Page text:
Italian modernism is having a moment.
At the recent London auctions, the Christie’s and Sotheby’s Italian sales brought in a combined $129.3 million—a record for Italian modernism, and just the latest peak in its steady market surge over the last few years. Which might be why New York galleries have offered up a slew of shows of late built around the work of postwar Italian artists like Lucio Fontana. He is in fact represented in Painting in Italy 1910s – 1950s: Futurism, Abstraction, Concrete Art, a new group exhibition at Sperone Westwater in the Lower East Side, but the show isn’t entirely representative of what collectors have been buying up in droves—it goes back little farther, to the early 20th century, when Italy’s painters made the first fitful, fateful move toward abstraction.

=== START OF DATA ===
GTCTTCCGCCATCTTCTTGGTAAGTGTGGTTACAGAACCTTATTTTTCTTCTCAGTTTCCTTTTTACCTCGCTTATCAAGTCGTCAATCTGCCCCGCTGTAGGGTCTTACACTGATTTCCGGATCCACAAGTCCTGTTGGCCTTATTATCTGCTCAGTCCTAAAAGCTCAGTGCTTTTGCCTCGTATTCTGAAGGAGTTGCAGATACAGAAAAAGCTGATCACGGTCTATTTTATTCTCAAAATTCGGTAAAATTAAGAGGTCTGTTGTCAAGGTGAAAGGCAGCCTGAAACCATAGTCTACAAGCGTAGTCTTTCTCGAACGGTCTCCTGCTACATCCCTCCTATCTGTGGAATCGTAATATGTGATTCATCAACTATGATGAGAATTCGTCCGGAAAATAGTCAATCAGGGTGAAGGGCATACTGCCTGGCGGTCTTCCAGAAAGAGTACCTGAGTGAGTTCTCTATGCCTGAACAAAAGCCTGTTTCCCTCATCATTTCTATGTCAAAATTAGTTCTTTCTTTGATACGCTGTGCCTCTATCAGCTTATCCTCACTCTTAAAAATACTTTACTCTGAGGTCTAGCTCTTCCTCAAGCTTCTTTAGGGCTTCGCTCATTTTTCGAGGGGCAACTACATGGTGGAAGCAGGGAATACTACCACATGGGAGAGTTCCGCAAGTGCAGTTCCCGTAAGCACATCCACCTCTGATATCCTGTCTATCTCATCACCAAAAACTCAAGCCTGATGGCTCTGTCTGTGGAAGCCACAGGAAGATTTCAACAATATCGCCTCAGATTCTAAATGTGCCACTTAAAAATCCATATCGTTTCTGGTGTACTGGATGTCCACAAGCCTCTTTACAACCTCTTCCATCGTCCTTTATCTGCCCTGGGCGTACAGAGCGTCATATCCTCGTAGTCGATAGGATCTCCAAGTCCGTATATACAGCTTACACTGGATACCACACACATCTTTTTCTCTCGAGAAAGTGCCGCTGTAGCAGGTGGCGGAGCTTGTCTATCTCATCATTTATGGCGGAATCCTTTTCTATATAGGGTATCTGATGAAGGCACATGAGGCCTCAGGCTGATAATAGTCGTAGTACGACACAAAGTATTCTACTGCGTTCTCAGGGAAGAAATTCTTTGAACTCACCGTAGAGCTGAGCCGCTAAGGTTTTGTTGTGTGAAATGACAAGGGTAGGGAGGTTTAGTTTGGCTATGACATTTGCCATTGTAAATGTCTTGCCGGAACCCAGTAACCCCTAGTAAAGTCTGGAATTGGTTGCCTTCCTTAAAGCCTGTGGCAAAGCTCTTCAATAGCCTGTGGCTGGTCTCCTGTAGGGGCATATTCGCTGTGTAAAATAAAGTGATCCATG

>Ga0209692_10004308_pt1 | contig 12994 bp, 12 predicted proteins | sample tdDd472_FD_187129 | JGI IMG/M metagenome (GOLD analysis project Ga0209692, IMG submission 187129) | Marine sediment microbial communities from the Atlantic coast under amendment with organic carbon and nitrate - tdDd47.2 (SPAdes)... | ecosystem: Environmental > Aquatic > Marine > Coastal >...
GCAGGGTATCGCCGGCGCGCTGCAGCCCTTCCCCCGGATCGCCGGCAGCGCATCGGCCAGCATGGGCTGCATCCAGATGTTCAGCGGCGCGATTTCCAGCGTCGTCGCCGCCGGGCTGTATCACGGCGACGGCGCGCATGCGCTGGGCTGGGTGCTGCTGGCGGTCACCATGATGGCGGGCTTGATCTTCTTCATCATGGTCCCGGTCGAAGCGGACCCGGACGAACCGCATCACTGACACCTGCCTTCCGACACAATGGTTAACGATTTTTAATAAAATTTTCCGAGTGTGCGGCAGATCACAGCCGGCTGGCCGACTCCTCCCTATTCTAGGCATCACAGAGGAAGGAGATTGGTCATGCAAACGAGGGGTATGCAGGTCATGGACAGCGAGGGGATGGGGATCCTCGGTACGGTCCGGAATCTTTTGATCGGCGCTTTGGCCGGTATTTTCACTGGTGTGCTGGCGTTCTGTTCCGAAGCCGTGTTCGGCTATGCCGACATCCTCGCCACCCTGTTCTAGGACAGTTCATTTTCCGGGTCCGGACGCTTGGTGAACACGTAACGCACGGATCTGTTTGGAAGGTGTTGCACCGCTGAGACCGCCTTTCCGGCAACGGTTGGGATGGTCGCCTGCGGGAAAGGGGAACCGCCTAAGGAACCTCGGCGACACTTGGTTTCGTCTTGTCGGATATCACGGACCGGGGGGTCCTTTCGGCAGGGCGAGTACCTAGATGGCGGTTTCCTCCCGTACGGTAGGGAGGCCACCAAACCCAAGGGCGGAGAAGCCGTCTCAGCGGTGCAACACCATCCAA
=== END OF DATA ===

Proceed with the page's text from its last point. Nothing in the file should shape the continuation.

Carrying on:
“Painting in Italy 1910s – 1950s: Futurism, Abstraction, Concrete Art” is on view through December 22 at New York’s Sperone Westwater, 257 Bowery.Follow Us:
Follow us on Facebook
- FashionAdriana Lima Has Walked in a Record 16 Victoria's Secret Fashion Shows, and Is "Still Going Strong"
- Fashion2016 Proved the Only Thing You Need to Be a Model Is a Famous Parent (Or Two)
- PeopleKim and Kanye Are Taking The Rest of 2016 Off, As We All Wish We Could
- FashionSee All the Looks from the 2016 Victoria's Secret Fashion Show